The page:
Naomi means ‘pleasant’, but the name she used later was Mara, meaning ‘bitter’. Ruth is a short version of ‘retut’, ‘lovely friend’. Boaz means ‘powerful’ or ‘strong’. Mahlon and Chilion, the sons of Naomi, mean ‘sickness’ and ‘used up’. Orpah means ‘back of the neck’; she turned her back on Naomi. Elimelech means ‘my God is king’.
Main themes of the story
God’s unfolding plan. None of the later history of the Jewish people would have happened as it did, had a man called Obed not been nudged into marriage by an elderly woman called Naomi.
The importance of family. For all their faults, nothing can replace them. Stand by them, and expect them to do the same for you.
Stay hopeful even when life seems to bring nothing but misforturne. Naomi was old, grief-stricken, poor and far from home, but she held on to her courage. Use the resources you’ve got.
The story of Naomi has three sections:
Three destitute women: Book of Ruth 1:1-22. The situation of these two women seems hopeless. They have lost everything, it seems, and Naomi decides to return home.
Heavy-laden stalks of grain
Looking for a husband: Book of Ruth 2:1-23. Naomi and Ruth return to Bethlehem and settle back into Naomi’s village community. Naomi notices that Boaz, a rich kinsman, is attracted to Ruth, and is showing his interest to all and sundry.
Naomi sets things up: Book of Ruth 3-4. Naomi takes a hand in matters and instructs Ruth on what to do to catch her man. Ruth and Boaz marry, and Naomi at last has a grandson.
Three destitute women
Map showing the location of Moab and Bethlehem – the journey taken by Naomi and Ruth
Naomi’s story had a bleak beginning. She was a foreigner in Moab, a country near to, but hostile to, her native country Judah. She had been a married woman with two grown sons – in other words comfortably off and secure, but she had lost everything. Her husband was dead and so were her two fine sons.
She seems to have inherited nothing, no land or goods, and her only option was to return to her native village, where she owned a little piece of land. She told her two daughters-in-law, Orpah and Ruth, of her decision and prepared to bid them good-bye. They should, she said, go back to their mothers’ (curiously, not fathers’) homes.
Neither of them wanted to leave her, which says a lot about Naomi as a mother-in-law, but Naomi insisted, and one of them, Orpah, finally agreed to go home to her birth family. The other young woman, however, was more stubborn. She would not leave Naomi, and that was that. The girl’s name was Ruth, and she clung to Naomi, literally clung to her, and refused to part.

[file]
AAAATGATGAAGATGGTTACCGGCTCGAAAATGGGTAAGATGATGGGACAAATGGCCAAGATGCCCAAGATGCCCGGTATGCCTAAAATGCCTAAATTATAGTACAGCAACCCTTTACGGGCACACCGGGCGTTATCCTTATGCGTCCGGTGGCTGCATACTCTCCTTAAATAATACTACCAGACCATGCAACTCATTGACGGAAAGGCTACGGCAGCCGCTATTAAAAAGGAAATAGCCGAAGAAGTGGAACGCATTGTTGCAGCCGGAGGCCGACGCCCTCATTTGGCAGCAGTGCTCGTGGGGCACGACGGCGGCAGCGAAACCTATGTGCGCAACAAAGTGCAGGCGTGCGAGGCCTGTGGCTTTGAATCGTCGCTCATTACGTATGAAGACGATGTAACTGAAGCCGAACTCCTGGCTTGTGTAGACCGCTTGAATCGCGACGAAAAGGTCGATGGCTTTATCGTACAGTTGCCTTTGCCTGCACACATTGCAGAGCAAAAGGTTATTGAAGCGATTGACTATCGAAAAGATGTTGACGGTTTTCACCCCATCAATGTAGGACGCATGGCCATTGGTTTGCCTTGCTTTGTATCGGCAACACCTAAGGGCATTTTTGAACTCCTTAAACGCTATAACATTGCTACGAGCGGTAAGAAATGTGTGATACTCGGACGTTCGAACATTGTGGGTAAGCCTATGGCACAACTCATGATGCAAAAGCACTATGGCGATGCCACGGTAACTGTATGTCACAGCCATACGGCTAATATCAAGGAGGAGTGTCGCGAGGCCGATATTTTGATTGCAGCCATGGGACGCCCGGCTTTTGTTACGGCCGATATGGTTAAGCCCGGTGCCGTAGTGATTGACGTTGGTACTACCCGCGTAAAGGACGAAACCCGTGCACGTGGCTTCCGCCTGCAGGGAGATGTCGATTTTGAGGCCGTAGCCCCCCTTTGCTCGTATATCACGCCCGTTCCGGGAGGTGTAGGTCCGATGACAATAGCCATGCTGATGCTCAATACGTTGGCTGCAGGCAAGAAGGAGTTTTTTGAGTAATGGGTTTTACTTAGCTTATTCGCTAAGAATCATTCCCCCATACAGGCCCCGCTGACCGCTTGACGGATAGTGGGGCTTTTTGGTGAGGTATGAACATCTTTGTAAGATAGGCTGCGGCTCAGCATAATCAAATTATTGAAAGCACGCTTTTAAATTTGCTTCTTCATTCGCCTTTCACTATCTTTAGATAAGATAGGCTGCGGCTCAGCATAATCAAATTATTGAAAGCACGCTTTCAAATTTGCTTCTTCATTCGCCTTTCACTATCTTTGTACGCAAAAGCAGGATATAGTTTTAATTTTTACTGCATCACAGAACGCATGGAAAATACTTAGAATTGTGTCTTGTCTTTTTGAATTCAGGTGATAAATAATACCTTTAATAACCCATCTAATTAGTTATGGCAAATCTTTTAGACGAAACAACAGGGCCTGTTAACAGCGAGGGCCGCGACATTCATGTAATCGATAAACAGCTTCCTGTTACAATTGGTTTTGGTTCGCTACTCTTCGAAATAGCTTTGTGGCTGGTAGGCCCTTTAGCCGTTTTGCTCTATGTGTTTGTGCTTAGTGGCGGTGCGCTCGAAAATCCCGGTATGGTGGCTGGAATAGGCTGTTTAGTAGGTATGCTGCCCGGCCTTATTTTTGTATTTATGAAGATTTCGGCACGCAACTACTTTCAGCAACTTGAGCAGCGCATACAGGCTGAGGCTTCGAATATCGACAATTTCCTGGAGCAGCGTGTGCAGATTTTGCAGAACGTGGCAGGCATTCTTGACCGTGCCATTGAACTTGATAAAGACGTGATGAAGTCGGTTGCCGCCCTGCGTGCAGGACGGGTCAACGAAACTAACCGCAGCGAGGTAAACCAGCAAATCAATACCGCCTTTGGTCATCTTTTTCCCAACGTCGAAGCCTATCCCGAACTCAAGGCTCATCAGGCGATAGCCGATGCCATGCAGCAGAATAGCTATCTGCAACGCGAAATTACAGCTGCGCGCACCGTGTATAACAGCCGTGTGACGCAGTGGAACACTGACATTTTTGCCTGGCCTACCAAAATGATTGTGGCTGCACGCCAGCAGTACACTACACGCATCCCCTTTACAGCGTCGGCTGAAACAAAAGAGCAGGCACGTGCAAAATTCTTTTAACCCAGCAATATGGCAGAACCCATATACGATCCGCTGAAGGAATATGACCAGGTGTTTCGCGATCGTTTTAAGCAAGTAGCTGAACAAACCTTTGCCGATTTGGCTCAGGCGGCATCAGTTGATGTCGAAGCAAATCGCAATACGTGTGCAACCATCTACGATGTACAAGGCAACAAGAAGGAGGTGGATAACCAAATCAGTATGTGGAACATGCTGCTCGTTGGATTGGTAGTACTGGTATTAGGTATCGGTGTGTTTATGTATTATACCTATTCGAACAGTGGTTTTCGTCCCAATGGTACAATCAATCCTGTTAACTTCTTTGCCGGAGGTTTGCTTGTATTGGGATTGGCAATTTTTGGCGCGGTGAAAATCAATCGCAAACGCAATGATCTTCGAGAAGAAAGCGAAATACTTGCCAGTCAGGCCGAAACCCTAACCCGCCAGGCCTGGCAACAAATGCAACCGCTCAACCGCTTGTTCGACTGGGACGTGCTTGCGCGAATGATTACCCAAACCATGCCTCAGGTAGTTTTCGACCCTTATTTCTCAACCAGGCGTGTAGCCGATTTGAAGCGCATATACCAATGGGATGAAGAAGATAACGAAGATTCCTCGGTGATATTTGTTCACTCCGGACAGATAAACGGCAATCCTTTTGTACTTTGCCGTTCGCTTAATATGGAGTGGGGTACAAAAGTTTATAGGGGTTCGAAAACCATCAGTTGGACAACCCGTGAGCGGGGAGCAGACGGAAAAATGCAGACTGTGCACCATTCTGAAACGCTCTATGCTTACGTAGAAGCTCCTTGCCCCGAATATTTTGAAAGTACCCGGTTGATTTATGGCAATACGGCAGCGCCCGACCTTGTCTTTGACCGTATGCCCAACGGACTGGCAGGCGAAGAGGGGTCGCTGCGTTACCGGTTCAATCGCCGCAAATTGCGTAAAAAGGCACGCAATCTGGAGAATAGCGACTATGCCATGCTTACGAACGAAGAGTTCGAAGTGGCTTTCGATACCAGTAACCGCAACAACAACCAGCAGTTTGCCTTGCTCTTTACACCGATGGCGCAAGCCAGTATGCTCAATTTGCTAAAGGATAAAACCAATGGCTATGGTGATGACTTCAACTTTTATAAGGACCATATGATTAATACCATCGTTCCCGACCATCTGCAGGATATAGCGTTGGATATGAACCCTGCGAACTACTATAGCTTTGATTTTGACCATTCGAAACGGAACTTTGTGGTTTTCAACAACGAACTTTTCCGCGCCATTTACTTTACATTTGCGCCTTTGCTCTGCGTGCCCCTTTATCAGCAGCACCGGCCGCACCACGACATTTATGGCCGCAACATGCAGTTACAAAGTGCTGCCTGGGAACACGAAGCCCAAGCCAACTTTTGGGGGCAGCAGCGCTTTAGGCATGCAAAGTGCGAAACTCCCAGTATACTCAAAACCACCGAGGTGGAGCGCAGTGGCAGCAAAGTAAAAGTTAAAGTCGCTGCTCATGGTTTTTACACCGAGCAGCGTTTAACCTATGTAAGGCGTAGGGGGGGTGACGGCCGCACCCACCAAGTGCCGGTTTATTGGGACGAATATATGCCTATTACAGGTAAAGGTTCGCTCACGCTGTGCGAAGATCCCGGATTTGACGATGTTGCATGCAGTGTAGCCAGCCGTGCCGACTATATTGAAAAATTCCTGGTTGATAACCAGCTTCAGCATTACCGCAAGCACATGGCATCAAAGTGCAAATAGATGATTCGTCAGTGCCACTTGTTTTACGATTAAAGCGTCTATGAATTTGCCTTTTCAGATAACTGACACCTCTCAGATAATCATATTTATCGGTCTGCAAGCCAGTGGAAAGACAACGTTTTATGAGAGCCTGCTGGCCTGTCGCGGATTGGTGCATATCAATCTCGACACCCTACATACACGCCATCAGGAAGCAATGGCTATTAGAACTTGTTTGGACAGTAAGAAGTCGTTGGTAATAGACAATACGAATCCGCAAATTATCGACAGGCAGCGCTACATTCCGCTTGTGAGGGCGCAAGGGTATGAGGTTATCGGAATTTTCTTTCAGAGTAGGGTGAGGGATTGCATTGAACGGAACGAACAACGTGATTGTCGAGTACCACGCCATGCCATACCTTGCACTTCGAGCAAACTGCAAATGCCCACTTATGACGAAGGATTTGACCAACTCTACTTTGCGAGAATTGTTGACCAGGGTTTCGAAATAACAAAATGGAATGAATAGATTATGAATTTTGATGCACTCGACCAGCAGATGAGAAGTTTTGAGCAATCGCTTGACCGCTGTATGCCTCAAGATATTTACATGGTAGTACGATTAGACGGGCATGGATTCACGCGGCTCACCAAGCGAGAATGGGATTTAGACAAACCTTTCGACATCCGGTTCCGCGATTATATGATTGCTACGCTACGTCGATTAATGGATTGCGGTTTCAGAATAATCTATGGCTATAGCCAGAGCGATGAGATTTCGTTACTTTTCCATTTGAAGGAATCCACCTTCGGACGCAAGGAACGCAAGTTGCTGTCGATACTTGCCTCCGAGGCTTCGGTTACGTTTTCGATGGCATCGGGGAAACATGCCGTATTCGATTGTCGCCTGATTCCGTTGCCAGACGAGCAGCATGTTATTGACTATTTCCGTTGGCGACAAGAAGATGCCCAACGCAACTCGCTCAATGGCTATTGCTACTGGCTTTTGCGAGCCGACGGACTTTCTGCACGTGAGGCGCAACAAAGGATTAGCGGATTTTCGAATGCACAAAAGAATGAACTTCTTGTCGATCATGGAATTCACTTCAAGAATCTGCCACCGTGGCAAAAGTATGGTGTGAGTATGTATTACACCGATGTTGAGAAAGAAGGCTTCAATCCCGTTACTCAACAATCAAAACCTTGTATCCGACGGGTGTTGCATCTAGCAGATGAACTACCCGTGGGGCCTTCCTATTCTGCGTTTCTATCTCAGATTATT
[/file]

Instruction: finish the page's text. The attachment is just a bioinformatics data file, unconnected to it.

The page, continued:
This is significant. Naomi had been her mother-in-law, usually the butt of cruel jokes, but in this story the mother-in-law inspired dogged loyalty.
Bethlehem may have looked something like this Middle Eastern village
The two women, Naomi and Ruth, set off on an arduous journey. It was late summer, and the roads were not safe for two lone women. Eventually, however, they arrived in Naomi’s home town: Bethlehem.
The whole town seems to have turned out to see them, but their initial joy soon quietened. Naomi’s friends and family were aghast to see how much she has changed. The years were now etched into her face. ‘Can this be Naomi?‘ they asked.
Right back at you, says Naomi: ‘don’t call me Naomi (pleasant); call me Mara (bitter) instead. The years have been unkind to me. I’ve lost everything‘.
Well, not quite everything. She still has two assets: an agile brain and lovely Ruth standing quietly beside her.
Looking for a husband
The thing that will solve Naomi’s problem is, of course, a rich husband for Ruth. Naomi immediately sets out to find one.
She does not have far to look. Elimelek, her dead husband, had a relative called Boaz who, though no longer young, was rich and kindly. Despite his undoubted suitability as a husband, he has never married. He is a long-standing bachelor, and none of the fond mothers with pretty daughters have been able to change his mind.